Guest Blogger: Marshall Bright
The other day, my uncle called me with some frightening information. Along with well-wishes for my next year of school and a lively update on internal medicine in Cleveland, Tennessee, he dropped this bombshell.
“I just wanted to let you know that during your entire teen years, Bush was president.”
Talk about a wasted youth.
During my teen years, my peers and I have been treated like a group of people who are physically ready to have sex, but not mentally or emotionally there. Apparently, we’re unable to hold two ideas in our heads at the same time like, “Abstinence is effective,” and “When you’re read to have sex, here’s how to be safe.” Apparently, we’ll experience system overload if confronted with that information, and if some are to be believed, throw caution to the wind and become procreating machines.
So, thanks to the Bush administration and the ilk, many of us are allowed only one narrative: “Abstinence is effective,” and “Abstinence is the only choice.”
Well, if I’m incapable of resolving ideas about sex aside from “Abstinence, Abstinence, Abstinence,” I’m going to need a lot of help understanding this doozy:
Pennsylvania Governor Ed Rendell is pro-comprehensive sex education. The same governor applies to receive funding for abstinence-only programs.
If sex ed can cause my brain to overload, resolving that last bit of information might just cause a system crash.
And that’s the tip of the iceberg. You see, the governor’s office will claim that an application for funding isn’t an endorsement of abstinence-only sex programs. The application, rather, is to make sure the government doesn’t stand in the way of these programs. Huh?
Now, I’m still trying to figure out the whole egg-and-sperm thing, but isn’t there a difference between standing in the way of programs and allowing groups that often preach intolerance backed by religion to receive tax dollars?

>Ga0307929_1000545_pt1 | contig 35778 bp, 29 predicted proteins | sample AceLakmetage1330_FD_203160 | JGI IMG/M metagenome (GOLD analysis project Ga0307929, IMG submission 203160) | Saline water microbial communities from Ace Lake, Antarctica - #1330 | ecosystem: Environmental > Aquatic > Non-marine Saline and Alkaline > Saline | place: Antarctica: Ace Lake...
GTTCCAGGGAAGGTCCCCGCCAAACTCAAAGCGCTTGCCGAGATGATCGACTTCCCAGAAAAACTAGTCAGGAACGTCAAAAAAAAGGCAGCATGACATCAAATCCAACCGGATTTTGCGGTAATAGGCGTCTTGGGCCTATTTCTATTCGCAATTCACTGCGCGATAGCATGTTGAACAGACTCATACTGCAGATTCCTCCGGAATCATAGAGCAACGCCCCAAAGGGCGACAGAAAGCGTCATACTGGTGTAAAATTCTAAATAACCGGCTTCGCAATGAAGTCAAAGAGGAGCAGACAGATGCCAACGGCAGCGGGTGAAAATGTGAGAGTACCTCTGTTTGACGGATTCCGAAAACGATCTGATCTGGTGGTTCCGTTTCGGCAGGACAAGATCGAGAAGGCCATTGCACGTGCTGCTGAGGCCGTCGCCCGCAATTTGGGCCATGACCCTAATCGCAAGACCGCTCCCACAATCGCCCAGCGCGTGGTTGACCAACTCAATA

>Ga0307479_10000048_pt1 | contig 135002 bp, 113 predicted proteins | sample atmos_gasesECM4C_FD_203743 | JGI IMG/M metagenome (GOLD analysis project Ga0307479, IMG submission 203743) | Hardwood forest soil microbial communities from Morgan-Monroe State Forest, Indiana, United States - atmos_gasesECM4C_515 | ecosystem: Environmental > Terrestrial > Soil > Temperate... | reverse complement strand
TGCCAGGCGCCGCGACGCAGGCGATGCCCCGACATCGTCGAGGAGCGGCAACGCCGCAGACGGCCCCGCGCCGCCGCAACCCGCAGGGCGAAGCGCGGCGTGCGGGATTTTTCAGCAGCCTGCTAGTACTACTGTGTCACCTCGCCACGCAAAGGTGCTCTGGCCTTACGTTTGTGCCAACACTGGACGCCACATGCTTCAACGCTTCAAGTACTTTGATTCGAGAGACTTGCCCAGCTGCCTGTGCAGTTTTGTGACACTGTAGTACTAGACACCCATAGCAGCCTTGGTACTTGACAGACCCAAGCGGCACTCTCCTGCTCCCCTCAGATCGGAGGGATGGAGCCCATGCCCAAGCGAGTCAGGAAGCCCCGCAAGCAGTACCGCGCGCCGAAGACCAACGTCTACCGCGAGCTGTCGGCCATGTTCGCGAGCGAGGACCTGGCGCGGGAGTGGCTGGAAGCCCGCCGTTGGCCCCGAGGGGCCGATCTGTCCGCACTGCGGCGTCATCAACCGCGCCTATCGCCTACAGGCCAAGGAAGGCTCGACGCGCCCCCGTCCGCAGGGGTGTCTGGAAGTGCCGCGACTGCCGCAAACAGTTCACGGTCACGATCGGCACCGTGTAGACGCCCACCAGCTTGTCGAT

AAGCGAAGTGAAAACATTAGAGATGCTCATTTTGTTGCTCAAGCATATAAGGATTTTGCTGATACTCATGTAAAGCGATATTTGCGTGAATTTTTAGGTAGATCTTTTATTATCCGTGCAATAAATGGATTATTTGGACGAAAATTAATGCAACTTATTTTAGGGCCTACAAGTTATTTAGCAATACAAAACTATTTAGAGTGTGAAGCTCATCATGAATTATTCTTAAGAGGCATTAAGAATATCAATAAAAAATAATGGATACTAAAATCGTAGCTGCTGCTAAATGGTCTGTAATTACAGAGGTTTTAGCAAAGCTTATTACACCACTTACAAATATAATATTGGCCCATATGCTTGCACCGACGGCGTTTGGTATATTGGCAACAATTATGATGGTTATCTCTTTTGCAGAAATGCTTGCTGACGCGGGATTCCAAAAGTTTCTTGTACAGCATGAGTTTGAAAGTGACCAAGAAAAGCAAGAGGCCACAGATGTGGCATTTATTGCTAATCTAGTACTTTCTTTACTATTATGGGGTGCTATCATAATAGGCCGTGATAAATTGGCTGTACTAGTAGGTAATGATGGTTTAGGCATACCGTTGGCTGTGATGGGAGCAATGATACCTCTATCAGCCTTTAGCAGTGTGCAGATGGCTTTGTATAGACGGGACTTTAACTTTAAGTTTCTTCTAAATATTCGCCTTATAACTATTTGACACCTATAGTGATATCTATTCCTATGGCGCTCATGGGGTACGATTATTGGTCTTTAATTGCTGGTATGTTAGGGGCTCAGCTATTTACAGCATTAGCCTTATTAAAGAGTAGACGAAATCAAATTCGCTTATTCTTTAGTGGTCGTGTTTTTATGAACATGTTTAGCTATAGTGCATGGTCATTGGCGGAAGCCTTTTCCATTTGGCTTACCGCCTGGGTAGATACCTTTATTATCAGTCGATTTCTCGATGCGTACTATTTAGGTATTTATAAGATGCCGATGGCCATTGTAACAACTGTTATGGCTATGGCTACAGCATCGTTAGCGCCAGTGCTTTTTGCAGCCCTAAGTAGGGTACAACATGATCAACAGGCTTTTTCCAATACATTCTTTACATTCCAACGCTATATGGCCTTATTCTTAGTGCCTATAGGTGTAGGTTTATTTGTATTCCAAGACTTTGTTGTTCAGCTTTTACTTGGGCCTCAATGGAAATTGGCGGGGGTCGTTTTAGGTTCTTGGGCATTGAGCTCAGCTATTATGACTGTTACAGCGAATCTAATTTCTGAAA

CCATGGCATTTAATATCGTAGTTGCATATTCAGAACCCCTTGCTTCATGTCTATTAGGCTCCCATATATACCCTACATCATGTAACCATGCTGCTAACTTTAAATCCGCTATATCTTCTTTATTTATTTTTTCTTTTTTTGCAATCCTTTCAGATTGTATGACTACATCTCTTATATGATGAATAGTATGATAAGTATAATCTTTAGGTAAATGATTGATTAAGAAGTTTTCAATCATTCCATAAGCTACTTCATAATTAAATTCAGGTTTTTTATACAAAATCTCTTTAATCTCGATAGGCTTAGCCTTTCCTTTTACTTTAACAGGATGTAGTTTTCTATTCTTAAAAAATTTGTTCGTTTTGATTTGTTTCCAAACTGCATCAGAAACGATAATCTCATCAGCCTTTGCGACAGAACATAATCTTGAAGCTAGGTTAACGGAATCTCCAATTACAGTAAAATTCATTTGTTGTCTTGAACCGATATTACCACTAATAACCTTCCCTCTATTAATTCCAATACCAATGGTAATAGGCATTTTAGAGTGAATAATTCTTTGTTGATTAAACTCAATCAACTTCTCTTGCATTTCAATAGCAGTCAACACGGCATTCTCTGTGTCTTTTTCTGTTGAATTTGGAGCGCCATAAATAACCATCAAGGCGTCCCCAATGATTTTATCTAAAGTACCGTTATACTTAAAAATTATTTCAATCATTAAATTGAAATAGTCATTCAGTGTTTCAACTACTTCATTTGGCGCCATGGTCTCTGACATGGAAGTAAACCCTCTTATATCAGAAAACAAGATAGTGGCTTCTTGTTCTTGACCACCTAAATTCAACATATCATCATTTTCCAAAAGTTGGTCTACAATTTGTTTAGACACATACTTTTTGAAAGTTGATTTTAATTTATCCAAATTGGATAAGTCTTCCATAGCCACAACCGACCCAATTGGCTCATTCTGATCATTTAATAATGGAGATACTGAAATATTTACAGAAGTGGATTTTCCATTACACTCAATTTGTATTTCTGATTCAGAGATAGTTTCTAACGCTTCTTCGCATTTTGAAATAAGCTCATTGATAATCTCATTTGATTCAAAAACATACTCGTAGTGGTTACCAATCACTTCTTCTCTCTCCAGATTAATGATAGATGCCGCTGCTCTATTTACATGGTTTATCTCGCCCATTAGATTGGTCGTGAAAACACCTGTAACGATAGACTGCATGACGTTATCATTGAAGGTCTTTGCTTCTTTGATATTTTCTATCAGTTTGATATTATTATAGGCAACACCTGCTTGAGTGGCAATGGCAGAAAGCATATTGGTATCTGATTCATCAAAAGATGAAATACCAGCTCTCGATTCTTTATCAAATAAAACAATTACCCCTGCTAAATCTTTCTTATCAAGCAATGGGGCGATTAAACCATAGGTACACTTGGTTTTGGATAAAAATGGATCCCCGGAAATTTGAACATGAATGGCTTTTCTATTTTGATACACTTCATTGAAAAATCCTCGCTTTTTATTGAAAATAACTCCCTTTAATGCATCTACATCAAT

After all, a hallmark of abstinence-only programs is preaching to wait until marriage to have sex. Oh, and sex, just like marriage, can only happen between a man and a woman too. So what about students who are gay or have gay parents? How do they fit in?
Aside from pumping money into something that discriminates against gay youth in our schools and replaces information with fear, tax money will also go to support something that has been proven, time and time again as ineffective.
Excuse me Governor Rendell, but isn’t doing the same thing over and over again and expecting different results one of the definitions of insanity?
On top of all this confusion, we must also note that abstinence-only programs are being funded in Pennsylvania, and being funded well and often. Look no further than another supposedly pro-sex ed politican Arlen Specter. Through earmarks, Specter is doling out money to groups like A+ for Abstinence and the more innocuous sounding like Partners for a Healthier Tomorrow, whose website lists ways to have fun without having sex, including starting a rock or stamp collection. Tomorrow may be healthier, but it seems pretty boring too.
So, Governor Rendell, if all these abstinence-only groups are to be believed, I’m not going to be able to figure this one out on my own. Is what you’re doing- funding groups with moral agendas that have failed to prove effective time and time again, really what’s best for teenagers? Is it best for Pennsylvania? Or is it another way to invite religion, intolerance, and misinformation into our schools? You tell me, Governor.